Late last week, I receive a long list of questions from Meggers' 7th grade students (who is Meggers? Just wait for my posts about THAILAND!). Holy crickets could those kids ask tough questions. As I sat typing up my long winded responses, I thought...wow, this is a great review of my past year of service. December 11, 2008, I moved to Zaqatala to began my 2 years of service and look where I am now...
What is your job there? (J)
Well J, I am a Peace Corps Volunteer - which means I work toward accomplishing 3 goals: 1. teach the locals what I know 2. teach them about America & Alaska and 3. learn about Azerbaijan so I can teach people at home (so, while I spend the next hour answering all these questions, I am actually working!).
My specific program area is Youth Development, but Peace Corps worldwide considers any PCV a Community Development Worker. So...
I do several things. I hang out a lot and talk about America and learn about Azerbaijan with my friends here. I visit PCVs in other regions of the county to show locals in other areas that not all Americans look or act the same. I lead conversation clubs were young people practice talking in English and are able to debate topics (an example is why are ethnicity and nationality different - all Azerbaijanis are Azerbaijani - unlike America where we are Chinese American or American Indian or Puerto Rican). I am trying to raise money to buy photo cameras for a summer art camp. I am helping a local farmer co-op in learning how to combat a local chesnut tree blight and, I am teaching a group of young girls how to use computers and the internet.
3. What is it like day to day living there as a black female ?(R)
Good (but difficult) question R! Well, being Black is one thing. Azerbaijanis live in a homeogenous society where everyone looks the same. Seeing someone different is so odd, it is scary for them. They say hurtful things. Living in one place has really helped me build a great support network. After living here for one year, I have earned a lot of respect in my community. My host family played a crucial role in helping me build a positive reputation, which I will forever be in their debt. Now, people act as if I am just another piece of the puzzle for Zaqatala and I attract very little attention from locals.
Unfortunately, I leave Zaqatala rather frequently and have to deal with people who have no idea who I am. Most often, it is just straight forward curiostiy. Why is my hair so curly? Why is my skin dark? Where am I really from (I am definitely not American to Azerbaijanis who only see Americans on television and think we are all blond and blue eyed. Thank you Obama for helping to change that belief!)?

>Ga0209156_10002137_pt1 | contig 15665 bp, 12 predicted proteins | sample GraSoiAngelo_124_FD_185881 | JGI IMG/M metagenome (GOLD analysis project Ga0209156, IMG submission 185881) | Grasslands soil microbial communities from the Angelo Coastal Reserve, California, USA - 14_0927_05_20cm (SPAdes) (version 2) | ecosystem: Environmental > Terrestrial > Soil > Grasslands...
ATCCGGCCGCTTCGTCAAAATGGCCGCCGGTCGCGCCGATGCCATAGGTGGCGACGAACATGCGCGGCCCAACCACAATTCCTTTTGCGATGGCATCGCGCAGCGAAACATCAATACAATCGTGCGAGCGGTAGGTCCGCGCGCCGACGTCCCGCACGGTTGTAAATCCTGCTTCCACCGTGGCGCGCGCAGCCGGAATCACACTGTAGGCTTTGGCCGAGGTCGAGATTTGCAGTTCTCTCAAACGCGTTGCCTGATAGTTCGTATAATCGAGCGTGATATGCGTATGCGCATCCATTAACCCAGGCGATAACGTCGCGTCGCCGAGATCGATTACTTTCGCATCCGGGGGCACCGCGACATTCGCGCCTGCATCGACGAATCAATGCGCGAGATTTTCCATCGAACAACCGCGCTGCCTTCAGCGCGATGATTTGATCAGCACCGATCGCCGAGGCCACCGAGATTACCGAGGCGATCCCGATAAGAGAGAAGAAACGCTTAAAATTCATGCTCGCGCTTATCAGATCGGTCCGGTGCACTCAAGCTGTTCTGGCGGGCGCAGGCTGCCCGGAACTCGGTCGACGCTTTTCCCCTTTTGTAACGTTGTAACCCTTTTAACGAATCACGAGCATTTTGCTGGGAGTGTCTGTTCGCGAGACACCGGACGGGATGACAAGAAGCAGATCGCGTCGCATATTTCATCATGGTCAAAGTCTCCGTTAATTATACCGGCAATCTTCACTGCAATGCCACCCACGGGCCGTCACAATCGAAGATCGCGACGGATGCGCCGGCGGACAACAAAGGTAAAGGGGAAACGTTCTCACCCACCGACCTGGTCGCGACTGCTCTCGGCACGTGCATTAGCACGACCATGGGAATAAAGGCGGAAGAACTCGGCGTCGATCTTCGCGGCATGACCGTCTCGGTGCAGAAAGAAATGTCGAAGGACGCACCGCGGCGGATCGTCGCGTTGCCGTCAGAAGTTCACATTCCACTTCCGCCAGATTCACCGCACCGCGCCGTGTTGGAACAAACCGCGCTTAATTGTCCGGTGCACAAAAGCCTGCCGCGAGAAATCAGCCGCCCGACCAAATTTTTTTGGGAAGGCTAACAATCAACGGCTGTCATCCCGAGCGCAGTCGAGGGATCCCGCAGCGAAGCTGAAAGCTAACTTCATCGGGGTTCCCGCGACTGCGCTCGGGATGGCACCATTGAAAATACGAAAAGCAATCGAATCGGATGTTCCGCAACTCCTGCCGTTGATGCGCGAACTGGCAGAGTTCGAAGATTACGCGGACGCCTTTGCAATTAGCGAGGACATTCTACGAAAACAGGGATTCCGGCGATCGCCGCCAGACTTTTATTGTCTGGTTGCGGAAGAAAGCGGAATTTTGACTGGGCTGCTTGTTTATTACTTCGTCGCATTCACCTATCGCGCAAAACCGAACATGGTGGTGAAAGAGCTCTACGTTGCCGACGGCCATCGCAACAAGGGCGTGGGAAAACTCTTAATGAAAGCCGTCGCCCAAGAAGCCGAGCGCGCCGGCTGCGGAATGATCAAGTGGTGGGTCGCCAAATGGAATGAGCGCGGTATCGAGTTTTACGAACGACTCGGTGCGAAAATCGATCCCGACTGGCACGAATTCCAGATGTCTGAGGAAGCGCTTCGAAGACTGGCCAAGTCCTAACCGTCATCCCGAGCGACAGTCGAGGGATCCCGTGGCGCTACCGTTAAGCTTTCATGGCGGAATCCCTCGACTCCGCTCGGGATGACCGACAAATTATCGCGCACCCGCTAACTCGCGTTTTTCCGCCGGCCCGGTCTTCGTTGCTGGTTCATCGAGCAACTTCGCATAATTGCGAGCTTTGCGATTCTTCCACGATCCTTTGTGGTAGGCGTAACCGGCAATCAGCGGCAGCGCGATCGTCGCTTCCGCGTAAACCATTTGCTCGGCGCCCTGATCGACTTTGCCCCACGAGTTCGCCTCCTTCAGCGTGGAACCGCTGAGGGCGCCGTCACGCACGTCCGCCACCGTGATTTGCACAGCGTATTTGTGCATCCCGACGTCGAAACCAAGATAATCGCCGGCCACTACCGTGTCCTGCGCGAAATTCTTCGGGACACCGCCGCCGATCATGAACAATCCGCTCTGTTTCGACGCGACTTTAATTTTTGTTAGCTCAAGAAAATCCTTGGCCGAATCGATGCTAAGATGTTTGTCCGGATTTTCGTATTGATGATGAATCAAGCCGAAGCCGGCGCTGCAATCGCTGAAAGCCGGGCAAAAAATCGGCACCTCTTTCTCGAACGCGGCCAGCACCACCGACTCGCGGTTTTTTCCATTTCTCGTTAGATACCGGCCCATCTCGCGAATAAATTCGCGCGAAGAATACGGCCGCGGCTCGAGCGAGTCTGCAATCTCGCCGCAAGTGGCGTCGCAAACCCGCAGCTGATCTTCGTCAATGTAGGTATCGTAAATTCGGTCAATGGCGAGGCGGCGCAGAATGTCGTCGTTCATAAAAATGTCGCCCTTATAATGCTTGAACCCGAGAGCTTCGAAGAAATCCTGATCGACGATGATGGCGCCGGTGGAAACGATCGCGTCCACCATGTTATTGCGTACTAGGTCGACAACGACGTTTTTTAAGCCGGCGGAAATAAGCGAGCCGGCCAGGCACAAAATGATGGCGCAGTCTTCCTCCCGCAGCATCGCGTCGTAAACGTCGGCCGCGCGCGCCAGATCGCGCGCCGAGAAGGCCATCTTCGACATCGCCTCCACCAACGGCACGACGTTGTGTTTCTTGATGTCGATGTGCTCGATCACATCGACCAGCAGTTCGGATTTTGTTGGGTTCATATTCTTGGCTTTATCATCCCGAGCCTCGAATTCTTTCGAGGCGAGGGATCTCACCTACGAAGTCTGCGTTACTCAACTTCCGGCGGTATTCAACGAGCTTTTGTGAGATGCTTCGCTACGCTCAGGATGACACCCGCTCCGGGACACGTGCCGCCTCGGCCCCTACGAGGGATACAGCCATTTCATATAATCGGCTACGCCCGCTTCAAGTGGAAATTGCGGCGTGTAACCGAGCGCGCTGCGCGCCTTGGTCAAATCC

Plus, leaving Zaqatala, which has a pretty liberal policy of how to treat women and heading to more conservative communities is hard. In Zaqatala, I visit my market alone. I walk around unescorted, and I talk with males on the street. Anywhere else, I am treated like I am a female - which in this culture means I should be at home, having children and cooking food.
But do not get the wrong idea. For Azerbaijan, the gender roles are different and ingrained. It is how people have always been. Just because it is different than America does not necessarily make it wrong.
8. How do you stand helping a sexist society? (M)
Ah M. I laughed when I read this question. Not because I think it is a bad question, but because it is a question often debated in PCV ciricles. A lot of us talk about cultural relativism - which is the idea that you are viewing another culture through your cultural lense and judging it based on that. Just because it looks sexist from an American standpoint does not mean it is sexist.
Then again, maybe it is...maybe cultural relativism is just an excuse to do nothing when women are stripped of their basic rights.
Who knows. To be honest, after living here for a year, some things about how women are treated in Azerbaijan will never sit well with me. On the other side, I now know a lot of how men treat women here are because for them it is respectful.
This experience has been great for me because it forced me to open my eyes. Just because I was taught that women have to be treated one way does not make that one way right. There is gray everywhere and it is more important to be aware of the gray, the relative, than to believe it is all black and white.
I guess that does not answer your question. I work here because 1. I did not have a choice (Peace Corps places you). 2. I can teach about human rights. 3. Nobody will learn about alternatives unless someone brings those alternatives to their doorstep.